3) One - U2
4) Fragile - Sting
5) Heart of Mine - Boz Scaggs (live version only)

Ten Favorite Albums of All Time: (In no particular order)

1) Appetite for Destruction - Guns N' Roses
2) Vivid - Living Colour
3) The Beatles - The Beatles
4) Ghost In The Machine - The Police
5) Crash - Dave Matthews Band
6) Room For Squares - John Mayer
7) The Dance - Dave Koz
8) Strong Persuader - Robert Cray
9) Wish You Were Here - Pink Floyd
10) My Aim Is True - Elvis Costello

The baton has been around the horn a bit, but I am passing it to anonyMoses, Chewie, Gate City, and Ed Cone.

Friday, May 27, 2005

Big Link 11

This week's Big Link is Yes! Weekly. This weekly paper has been very kind to bloggers since its start, so please click over and say Yes!


Tiger Woods Has Arrived

Golfer Tiger Woods will join at elite group that includes Jesus Christ, John Wayne, and Elvis. Each of these men is considered an immortal, some literally and some figuratively, but this group is about so much more than that. This group of men have been recreated in a life-sized butter sculpture at the Iowa State Fair.


Thanks, Governor

The New Orleans Hornets, formerly of Charlotte, are having a tough time in their new host city. This season's 18-64 record was dismal, and they had the lowest average paid attendance in the NBA at 14,221 (their actual average attendance was around 9,000). They were also unable to secure a naming rights sponsor for their arena.

The low attendance and lack of sponsor triggers a clause in the contract the state of Louisiana used to lure the Hornets to New Orleans, so the state has to pay the franchise $2.3 million. I bet that tastes good to the tax payers.

Let's see, Govenor. You brought the worst team in the NBA to a city that does not want to watch them and to an arena no one wants to sponsor, and we have to pay the team for that privilege. Gee, thanks.

Thursday, May 26, 2005

Hammer Time

The treasurer of a PAC formed by US House Majority Leader Tom Delay has been fined $200,000 for failure to report $600,000 of corporate contributions. Even FOX news says so.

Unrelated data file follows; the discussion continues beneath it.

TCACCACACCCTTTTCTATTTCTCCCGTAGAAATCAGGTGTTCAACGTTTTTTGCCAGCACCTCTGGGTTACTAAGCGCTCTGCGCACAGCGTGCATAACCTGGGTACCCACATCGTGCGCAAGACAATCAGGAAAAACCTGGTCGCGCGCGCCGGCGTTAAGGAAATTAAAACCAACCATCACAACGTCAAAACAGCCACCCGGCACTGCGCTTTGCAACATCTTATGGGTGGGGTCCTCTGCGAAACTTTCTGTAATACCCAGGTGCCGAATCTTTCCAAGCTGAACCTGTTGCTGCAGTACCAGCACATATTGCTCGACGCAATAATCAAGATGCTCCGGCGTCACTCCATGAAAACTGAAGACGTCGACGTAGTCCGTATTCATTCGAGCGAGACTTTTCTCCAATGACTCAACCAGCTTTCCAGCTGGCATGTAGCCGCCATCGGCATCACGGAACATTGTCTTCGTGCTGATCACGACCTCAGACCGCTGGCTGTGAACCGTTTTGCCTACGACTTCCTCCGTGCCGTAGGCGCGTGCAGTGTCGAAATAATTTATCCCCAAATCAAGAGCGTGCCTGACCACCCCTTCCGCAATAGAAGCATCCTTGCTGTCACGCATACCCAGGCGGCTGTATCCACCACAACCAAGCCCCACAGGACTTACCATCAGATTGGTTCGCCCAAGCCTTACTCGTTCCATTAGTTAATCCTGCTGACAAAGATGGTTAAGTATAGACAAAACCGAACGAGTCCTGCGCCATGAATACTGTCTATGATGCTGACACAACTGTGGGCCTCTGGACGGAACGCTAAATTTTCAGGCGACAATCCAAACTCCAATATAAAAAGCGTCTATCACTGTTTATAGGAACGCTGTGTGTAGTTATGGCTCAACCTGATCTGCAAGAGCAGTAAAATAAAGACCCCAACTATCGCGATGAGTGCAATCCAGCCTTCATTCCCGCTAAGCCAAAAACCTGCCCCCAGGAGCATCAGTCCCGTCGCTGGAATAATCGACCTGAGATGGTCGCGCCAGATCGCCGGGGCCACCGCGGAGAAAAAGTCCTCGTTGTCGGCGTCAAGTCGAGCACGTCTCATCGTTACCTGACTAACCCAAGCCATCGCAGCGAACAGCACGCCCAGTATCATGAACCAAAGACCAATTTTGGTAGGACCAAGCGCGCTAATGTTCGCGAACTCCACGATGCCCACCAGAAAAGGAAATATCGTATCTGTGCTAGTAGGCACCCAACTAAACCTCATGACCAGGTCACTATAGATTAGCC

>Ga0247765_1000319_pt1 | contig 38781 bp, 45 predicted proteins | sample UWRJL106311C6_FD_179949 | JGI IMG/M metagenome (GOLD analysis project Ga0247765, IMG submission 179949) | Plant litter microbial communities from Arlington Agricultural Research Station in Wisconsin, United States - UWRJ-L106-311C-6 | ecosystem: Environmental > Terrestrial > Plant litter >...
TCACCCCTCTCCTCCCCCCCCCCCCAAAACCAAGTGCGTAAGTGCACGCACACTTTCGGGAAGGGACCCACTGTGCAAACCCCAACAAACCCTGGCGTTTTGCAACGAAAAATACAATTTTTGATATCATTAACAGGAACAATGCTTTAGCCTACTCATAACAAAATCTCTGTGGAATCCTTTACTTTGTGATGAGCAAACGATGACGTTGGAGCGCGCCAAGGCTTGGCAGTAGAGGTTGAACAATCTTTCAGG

The stink continues to build around DeLay, who has done a masterful job of surviving the exposure of many ethical breaches.


Stomp Out These Weeds

I had hoped we were past cross burnings, but it appears last night's occurrences in Durham might be part of a rising tide of hatred. Ten days ago, a wave of German-based hate spam was unleashed across the world, and I understand that Nazi flyers showed up in Adams Farm at the same time.

I don't think that ignoring these latest events will be enough. Law enforcement needs to track down the guilty and see them punished. Citizens need to confront expressions of hate whenever it is witnessed. Otherwise, this twisted thinking might just grow like the weed it is.


The Recruiting Edge

"Wayne Ellington grew up with Michael Jordan, Jerry Stackhouse, Rasheed Wallace and Vince Carter. Well, sort of. Those former North Carolina basketball stars did spend a lot of time in his living room, flashing to and fro across the TV screen while Ellington ogled. And dreamed. For Connecticut and nearby Villanova, Ellington's longtime Tar Heels bias was too much to overcome when it came time to decide where he would play college basketball."

Jeff Carlton' s article in today's N&R describes one of the primary advantages UNC-CH has in recruiting top high school basketball players. It is also is a reminder of why NC State does not have a chance at the same caliber of players as nearby Duke and Carolina.

Talented basketball players watch the game on tv. When they watch hoops, they see the best teams, such as Carolina, Duke, and Kentucky. Except for regional action, they rarely see NC State.

And these prospects cannot remember a nationally competitive NC State team. They were either unborn or in diapers the last time the Wolfpack was a nationally respected team. These prospects probably are not even familiar with the ACC's best player ever, David Thompson.

So the result is that the NC State is not even on the radar of the best college prospects in the country. They have never dreamed of wearing Wolfpack red or making a big shot to beat Carolina. They dream about playing for Carolina.

NC State's basketball tradition was as strong as Duke's or Carolina's at one time. Even as recently as 15 years ago, State's basketball heritage was just one notch below top tier teams such as Carolina and Kentucky. Now State is not even part of the conversation.

Herb Sendek is capable of producing teams that finish in the middle of the ACC, but he has given no indication he can restore the program to anywhere near its past greatness. And while I am not generally against a coach with a low-key style, our program needs some energy and enthusiasm.